Health of America: Another recent example includes inviting employees inspired by the recent Health of America report to share a personal story for an opportunity to join The Health of Millennials forum held at Wellmark Blue Cross and Blue Shield. Once again, the submissions we received from employees were amazing and here’s what we heard from the employees who attended the event: “I was excited to be part of this listening tour session because it was important to me to share how I lead a healthy lifestyle with other millennial employees. It’s empowering to take part in something we’re doing as a system that focuses on improving the health of my generation.” And from another employee, “For me, this opportunity showed me how we’re using information and data to find solutions and connect the dots for millennials needing to make changes in their lives to promote health and wellness. This experience made the work I do every day at the Association make more sense and reminded me why I came to work here — to make a difference.”

From my perspective, the return on investment for these initiatives is priceless — I still get goosebumps when I read the submissions and hear the stories shared as a result of the experience. Our employees inspire me.

You are a person of great influence. If you could inspire a movement that would bring the most amount of good to the most amount of people, what would that be?

How many times have you heard or perhaps even said “life is short” and made a vow to live differently? I know I have. Spend more time with family and friends, meditate in the mornings, volunteer in my community, exercise daily and my list goes on. For me, most of these life-affirming moments arise or are in some way connected with a health-related event — either my own or someone I love. Which is why I’m proud of the work we are doing at BCBSA to collectively leveraging our resources, data and reach for the health of America. True well-being requires intentionality. If I could inspire a movement it would be this: Take care of yourself — your health, your equanimity. Value preventive care. Your personal well-being impacts everything, and everyone.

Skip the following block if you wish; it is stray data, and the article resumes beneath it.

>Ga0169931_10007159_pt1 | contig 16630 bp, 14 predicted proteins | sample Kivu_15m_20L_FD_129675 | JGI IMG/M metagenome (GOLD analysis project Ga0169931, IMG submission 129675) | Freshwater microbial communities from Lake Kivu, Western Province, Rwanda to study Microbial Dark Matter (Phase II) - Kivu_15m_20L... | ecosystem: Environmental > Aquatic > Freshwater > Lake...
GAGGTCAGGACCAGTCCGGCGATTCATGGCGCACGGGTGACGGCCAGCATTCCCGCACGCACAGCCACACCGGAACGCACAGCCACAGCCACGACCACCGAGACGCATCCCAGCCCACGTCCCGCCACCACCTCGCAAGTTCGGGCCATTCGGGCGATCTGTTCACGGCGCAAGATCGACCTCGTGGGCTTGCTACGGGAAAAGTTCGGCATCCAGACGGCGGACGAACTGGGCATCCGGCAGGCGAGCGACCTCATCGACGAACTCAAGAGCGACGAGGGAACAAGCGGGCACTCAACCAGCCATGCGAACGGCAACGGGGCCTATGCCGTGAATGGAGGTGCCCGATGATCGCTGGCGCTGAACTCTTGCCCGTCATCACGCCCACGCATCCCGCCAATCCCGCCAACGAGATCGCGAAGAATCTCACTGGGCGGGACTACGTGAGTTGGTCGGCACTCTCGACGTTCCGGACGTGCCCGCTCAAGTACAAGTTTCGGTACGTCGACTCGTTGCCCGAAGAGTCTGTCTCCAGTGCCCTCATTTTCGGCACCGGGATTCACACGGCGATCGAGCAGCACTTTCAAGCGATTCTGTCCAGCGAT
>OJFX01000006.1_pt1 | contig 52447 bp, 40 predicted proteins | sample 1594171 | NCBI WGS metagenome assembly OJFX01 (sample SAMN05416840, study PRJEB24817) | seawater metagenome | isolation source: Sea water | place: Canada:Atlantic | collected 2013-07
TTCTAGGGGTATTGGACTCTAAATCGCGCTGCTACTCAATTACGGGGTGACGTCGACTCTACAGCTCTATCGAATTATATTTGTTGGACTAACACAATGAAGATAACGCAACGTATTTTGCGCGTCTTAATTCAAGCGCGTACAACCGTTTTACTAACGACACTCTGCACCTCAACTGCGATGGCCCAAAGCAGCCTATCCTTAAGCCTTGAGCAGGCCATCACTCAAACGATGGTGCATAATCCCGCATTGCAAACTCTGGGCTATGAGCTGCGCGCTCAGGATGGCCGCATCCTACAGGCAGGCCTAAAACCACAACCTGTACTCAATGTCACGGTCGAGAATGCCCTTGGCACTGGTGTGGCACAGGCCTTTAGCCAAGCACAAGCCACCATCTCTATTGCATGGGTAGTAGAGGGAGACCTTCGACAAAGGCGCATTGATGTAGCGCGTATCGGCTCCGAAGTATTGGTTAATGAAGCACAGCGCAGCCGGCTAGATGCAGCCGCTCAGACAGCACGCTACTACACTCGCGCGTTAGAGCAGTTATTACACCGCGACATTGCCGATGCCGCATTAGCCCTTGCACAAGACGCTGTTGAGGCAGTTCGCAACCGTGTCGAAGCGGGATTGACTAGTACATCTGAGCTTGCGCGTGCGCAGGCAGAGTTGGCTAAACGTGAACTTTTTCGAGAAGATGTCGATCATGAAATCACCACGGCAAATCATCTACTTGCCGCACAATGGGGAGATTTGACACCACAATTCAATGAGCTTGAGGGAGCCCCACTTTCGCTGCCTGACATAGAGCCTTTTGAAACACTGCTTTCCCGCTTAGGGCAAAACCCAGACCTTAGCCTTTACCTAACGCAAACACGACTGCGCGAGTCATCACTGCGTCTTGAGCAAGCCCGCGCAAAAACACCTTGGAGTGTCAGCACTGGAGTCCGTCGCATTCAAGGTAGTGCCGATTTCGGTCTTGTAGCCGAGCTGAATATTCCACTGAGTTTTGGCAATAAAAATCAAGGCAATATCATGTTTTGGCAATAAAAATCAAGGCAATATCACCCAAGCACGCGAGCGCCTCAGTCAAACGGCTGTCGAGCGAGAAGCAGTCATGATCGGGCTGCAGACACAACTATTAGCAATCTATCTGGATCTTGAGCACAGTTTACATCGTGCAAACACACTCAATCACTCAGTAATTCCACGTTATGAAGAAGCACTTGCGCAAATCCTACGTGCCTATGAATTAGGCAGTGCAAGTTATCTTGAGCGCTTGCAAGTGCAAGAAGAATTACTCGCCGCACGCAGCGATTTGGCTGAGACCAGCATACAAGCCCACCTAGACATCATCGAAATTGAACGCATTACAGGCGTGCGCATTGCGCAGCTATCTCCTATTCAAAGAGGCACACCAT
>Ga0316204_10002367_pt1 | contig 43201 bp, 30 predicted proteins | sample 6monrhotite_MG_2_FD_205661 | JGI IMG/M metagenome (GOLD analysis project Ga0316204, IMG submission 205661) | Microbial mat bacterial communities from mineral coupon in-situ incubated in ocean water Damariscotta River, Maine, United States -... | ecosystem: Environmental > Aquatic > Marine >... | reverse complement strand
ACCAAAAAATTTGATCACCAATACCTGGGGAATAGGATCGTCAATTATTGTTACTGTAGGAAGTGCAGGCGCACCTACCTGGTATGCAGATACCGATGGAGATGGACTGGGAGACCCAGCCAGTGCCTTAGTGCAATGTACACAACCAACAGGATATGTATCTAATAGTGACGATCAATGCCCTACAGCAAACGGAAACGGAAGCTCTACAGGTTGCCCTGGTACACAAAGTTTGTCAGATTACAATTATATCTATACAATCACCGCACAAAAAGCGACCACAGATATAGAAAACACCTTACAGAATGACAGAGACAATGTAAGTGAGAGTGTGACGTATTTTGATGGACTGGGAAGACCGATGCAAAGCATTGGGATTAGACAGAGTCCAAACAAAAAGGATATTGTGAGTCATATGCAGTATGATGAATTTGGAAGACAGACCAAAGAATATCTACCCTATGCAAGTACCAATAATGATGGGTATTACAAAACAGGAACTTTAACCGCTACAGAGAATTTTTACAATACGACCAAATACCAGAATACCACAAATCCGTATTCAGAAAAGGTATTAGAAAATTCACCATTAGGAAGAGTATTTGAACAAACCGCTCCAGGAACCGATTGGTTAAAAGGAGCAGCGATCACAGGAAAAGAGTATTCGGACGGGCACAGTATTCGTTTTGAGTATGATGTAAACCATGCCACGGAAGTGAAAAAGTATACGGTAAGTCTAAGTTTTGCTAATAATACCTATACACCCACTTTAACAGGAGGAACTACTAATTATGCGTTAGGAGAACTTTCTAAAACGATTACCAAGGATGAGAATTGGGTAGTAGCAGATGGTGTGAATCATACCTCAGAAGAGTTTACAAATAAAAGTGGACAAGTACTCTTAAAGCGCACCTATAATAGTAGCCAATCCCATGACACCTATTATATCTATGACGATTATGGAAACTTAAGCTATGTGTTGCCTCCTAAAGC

Can you please give us your favorite “Life Lesson Quote”? Can you share how that was relevant to you in your life?

“No one can make you feel inferior without your consent” — Eleanor Roosevelt

What I love about this quote is that you can interchange the word “inferior” for any word that may be meaningful or relevant to you in the moment (i.e. no one can make you feel ______ without your consent). Earlier in my career, I was blessed to work with one of the best coaches I know who taught me many things, including the power of choice which still resonates with me today. I remember describing to him a situation that was incredibly frustrating and he responded with this question “how long would you like to be frustrated by this situation — 5 minutes, all day, the entire month?” I remember laughing out loud and replying something like “this situation deserves at least a 30-minute pity party.” Long story short, what his question provoked for me is this: my reaction to any situation is always my choice.

Some of the biggest names in Business, VC funding, Sports, and Entertainment read this column. Is there a person in the world with whom you would love to have a private lunch with, and why?

Brené Brown! I’m embarrassed to admit that until just recently I wasn’t familiar with her work. Thankfully someone mentioned Brené to me in the context of shared similarities and synergies. I won’t give anything away for those who haven’t yet watch her Ted Talk on The Power of Vulnerability, let’s just say I was all in after sixty seconds or so. From storytelling to human connection — I would love to break bread with Brené!

Thank you for sharing so many valuable insights with us today!